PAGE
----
PRESCOTT, AZ (ARIZONA HIGHWAYS TV) -- Many could call Prescott the heart of Arizona. It's geographically in the center of the state and was the Arizona Territory's first capital.
While there have been a lot of changes since the 1860s, Prescott has stayed true to its roots.
Walking around downtown, you're surrounded by historic buildings and Victorian architecture. More than 800 of the town's buildings are on the National Register of Historic Places, including several on famed Whiskey Row.
The city hasn't built any glass high-rises or giant stadiums. Instead, it has kept its small-town charm while still embracing the 21st century, and of course, its checkered Wild West past.
In fact, folks here are downright proud to be part of a gun-slinging, gambling and whiskey-guzzling legacy. It's those antics that even rival Tombstone's famed 'too tough to die' epitaph.
The same cast of infamous characters - Doc Holliday, Wyatt and Virgil Earp - drank and played cards at The Palace Saloon, the oldest in Arizona.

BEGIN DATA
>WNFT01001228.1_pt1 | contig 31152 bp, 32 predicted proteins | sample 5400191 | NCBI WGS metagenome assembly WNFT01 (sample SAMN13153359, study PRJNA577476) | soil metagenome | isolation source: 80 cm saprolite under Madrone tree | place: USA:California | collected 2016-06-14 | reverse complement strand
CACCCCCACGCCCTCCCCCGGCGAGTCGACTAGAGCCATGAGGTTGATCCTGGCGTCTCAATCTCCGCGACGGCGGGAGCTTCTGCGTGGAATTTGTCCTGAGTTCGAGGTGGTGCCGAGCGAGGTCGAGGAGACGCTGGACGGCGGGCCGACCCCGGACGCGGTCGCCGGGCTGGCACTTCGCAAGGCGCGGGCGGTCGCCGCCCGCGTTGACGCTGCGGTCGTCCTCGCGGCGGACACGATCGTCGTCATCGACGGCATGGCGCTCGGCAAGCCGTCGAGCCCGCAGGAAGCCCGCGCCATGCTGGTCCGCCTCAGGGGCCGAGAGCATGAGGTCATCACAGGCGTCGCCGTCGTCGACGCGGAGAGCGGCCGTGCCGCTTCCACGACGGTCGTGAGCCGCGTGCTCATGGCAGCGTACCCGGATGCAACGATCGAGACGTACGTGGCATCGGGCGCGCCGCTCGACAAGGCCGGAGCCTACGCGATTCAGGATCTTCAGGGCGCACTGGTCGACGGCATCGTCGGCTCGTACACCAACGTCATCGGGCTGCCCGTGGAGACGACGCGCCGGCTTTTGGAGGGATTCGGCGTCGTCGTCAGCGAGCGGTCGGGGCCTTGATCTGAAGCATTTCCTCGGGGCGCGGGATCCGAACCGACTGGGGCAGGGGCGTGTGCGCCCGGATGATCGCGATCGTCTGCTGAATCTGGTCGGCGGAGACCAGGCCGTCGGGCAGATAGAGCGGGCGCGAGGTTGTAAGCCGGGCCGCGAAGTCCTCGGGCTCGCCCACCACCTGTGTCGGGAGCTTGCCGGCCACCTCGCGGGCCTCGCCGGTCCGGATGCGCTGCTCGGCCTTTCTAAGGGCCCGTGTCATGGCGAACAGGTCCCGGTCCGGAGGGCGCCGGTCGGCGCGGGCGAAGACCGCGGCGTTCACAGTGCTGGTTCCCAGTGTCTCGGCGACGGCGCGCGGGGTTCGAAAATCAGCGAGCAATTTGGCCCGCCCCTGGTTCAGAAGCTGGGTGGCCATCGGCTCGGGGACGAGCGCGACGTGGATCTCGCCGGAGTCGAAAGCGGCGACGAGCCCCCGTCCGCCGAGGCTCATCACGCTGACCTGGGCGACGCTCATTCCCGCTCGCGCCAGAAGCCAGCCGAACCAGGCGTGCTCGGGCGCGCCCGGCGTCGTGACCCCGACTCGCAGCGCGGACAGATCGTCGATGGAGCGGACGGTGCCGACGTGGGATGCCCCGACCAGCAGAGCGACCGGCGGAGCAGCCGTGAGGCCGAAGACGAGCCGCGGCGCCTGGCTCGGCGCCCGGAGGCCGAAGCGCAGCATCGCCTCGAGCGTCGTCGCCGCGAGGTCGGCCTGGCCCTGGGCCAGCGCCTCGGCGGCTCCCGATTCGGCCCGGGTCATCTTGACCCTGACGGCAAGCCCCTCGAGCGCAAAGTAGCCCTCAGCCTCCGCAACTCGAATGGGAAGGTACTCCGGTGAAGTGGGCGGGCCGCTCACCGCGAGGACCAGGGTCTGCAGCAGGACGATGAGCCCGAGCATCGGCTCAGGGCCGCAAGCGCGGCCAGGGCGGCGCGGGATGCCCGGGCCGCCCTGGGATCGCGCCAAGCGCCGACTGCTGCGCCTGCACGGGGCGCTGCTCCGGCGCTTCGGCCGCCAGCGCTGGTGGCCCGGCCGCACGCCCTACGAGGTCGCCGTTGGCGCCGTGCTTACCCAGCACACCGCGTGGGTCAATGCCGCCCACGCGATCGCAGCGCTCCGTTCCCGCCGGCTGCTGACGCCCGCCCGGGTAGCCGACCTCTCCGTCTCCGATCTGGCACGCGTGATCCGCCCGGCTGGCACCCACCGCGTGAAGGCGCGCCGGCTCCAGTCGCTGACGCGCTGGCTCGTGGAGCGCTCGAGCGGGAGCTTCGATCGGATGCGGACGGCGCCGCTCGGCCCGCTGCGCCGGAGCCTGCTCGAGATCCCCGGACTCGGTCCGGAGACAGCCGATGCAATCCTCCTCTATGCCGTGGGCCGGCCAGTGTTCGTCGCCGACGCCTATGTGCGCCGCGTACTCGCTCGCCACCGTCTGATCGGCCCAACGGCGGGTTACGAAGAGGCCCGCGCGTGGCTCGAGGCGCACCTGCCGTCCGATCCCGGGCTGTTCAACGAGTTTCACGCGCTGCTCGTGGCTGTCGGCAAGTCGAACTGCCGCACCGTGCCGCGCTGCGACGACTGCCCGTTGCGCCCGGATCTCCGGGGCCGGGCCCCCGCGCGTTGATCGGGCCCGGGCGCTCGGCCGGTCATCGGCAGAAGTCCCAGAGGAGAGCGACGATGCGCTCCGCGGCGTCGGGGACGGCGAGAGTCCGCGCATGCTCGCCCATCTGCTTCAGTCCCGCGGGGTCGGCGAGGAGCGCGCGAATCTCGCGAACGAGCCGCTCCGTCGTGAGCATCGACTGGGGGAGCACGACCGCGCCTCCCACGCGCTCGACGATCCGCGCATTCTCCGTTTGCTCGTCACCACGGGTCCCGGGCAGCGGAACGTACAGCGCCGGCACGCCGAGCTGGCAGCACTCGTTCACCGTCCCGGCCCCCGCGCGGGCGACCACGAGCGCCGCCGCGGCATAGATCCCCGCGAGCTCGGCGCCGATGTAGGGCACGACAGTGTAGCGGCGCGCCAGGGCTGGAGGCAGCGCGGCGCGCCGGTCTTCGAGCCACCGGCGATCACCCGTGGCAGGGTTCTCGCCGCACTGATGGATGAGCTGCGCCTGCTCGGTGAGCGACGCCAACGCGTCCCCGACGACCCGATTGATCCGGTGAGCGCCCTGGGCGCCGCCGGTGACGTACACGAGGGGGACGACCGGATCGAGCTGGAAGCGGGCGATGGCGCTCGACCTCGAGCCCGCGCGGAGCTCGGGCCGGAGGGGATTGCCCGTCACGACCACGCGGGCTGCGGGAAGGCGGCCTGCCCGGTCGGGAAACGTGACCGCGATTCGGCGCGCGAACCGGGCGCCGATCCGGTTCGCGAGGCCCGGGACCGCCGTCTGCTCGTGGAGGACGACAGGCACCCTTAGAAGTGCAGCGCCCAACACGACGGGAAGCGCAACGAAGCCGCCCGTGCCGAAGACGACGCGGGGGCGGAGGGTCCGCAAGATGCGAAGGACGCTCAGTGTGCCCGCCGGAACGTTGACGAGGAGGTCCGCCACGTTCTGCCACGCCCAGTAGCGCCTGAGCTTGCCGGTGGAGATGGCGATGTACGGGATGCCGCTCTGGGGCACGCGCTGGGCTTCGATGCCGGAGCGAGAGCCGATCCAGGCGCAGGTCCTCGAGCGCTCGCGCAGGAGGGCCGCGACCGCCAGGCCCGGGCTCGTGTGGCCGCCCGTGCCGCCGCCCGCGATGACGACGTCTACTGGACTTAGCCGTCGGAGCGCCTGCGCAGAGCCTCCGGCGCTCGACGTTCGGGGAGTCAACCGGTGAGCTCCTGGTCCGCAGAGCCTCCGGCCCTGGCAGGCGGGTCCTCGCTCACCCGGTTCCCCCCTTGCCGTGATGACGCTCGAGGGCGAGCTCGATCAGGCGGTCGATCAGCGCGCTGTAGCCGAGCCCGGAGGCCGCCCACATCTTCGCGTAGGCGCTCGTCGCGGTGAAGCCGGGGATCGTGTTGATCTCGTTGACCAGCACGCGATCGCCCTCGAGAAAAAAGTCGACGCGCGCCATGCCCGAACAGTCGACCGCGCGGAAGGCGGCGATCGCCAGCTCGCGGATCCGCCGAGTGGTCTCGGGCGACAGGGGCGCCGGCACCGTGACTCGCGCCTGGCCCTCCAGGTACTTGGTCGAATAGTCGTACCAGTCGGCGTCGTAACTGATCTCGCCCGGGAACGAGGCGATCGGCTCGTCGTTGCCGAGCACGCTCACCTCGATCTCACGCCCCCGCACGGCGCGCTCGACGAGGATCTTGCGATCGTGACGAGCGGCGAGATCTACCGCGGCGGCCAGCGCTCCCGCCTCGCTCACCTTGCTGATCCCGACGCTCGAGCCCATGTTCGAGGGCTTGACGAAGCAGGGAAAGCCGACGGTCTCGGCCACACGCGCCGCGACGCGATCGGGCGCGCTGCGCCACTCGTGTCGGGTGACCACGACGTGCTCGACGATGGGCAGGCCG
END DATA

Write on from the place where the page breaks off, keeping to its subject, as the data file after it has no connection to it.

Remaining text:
But it was the Whiskey Row Fire of 1900 that may have cemented Prescott's 'live to fight another day' mentality.
Instead of helping to put out the flames, it's said that patrons of the Palace carried the bar out, and with the help of an ox, dragged it across the street and kept drinking. The Palace was back in business a year later, and you can still belly up to that same bar today.
The Palace, along with the rest of the saloons and modern day watering holes help Whiskey Row live up to its name, while art galleries, shops, jewelry stores and restaurants all add to its vibrancy.
Prescott continues to celebrate its rich and rustic heritage, while serving up their small town hospitality.
Oh, and a little local tip. It's pronounced Pres-kit, not Pres-caught.
[SPECIAL SECTION: What's In A Name]